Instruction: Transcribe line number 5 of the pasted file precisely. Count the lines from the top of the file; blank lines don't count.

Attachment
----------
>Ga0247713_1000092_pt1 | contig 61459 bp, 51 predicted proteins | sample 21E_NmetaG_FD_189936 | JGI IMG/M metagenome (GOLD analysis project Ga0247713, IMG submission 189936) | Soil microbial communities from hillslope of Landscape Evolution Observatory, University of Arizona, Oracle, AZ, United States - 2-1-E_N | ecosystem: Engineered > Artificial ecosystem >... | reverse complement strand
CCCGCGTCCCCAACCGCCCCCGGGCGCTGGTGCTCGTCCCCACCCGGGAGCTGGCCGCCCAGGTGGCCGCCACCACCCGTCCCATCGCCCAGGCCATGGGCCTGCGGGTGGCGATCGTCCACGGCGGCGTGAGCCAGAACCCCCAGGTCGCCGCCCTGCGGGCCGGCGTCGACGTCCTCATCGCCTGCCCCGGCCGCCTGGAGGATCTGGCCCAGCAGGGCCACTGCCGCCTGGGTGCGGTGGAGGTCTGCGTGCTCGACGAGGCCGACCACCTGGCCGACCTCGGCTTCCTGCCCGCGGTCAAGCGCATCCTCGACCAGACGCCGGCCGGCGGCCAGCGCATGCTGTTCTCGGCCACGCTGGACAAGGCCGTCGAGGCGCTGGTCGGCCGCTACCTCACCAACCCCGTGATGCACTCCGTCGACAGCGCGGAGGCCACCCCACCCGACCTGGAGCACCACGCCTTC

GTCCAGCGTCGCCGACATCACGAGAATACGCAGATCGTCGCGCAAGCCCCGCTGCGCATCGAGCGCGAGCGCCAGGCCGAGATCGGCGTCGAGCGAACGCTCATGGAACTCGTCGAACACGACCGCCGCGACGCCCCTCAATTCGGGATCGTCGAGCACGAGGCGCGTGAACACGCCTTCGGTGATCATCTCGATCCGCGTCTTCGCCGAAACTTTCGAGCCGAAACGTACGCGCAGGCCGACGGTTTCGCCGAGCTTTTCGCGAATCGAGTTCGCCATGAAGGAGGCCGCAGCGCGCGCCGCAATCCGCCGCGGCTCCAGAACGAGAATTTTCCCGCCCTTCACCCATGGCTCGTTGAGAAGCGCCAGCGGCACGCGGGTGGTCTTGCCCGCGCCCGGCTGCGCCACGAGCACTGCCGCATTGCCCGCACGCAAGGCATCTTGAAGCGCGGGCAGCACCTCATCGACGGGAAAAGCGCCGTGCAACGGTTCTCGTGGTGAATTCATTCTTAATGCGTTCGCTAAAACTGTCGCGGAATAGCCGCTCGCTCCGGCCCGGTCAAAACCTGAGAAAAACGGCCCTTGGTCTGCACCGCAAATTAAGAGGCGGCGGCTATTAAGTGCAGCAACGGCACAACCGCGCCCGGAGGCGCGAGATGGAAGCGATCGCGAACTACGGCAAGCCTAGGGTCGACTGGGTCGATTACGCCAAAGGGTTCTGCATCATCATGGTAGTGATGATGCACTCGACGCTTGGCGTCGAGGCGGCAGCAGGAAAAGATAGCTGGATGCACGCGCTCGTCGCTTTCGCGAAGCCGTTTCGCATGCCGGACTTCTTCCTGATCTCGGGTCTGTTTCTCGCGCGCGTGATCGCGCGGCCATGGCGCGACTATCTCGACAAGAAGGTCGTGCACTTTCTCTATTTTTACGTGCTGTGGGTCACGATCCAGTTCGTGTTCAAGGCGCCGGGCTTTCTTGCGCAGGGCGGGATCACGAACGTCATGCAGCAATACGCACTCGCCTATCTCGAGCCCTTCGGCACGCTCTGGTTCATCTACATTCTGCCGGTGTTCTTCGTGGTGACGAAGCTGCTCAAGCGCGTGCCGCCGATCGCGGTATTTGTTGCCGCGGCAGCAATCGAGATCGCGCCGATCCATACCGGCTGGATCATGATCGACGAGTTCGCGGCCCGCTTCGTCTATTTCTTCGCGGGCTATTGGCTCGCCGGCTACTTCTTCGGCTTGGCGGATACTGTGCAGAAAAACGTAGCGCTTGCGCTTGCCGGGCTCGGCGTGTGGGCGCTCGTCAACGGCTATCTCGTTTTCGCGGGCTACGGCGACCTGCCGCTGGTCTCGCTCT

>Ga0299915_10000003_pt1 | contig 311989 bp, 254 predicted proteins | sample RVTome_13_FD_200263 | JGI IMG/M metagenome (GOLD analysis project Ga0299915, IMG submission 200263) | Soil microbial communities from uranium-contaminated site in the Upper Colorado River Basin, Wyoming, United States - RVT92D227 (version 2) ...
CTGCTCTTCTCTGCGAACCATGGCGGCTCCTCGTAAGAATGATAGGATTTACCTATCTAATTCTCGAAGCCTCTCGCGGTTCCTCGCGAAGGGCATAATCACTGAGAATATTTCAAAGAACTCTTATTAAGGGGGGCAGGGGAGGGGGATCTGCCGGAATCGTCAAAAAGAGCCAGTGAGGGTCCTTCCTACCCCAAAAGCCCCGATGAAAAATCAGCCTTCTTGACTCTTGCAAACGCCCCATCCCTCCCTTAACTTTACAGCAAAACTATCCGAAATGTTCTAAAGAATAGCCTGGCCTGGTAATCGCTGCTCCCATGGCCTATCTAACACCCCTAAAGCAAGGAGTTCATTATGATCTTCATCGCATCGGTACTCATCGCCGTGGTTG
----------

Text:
CTGCTCTTCTCTGCGAACCATGGCGGCTCCTCGTAAGAATGATAGGATTTACCTATCTAATTCTCGAAGCCTCTCGCGGTTCCTCGCGAAGGGCATAATCACTGAGAATATTTCAAAGAACTCTTATTAAGGGGGGCAGGGGAGGGGGATCTGCCGGAATCGTCAAAAAGAGCCAGTGAGGGTCCTTCCTACCCCAAAAGCCCCGATGAAAAATCAGCCTTCTTGACTCTTGCAAACGCCCCATCCCTCCCTTAACTTTACAGCAAAACTATCCGAAATGTTCTAAAGAATAGCCTGGCCTGGTAATCGCTGCTCCCATGGCCTATCTAACACCCCTAAAGCAAGGAGTTCATTATGATCTTCATCGCATCGGTACTCATCGCCGTGGTTG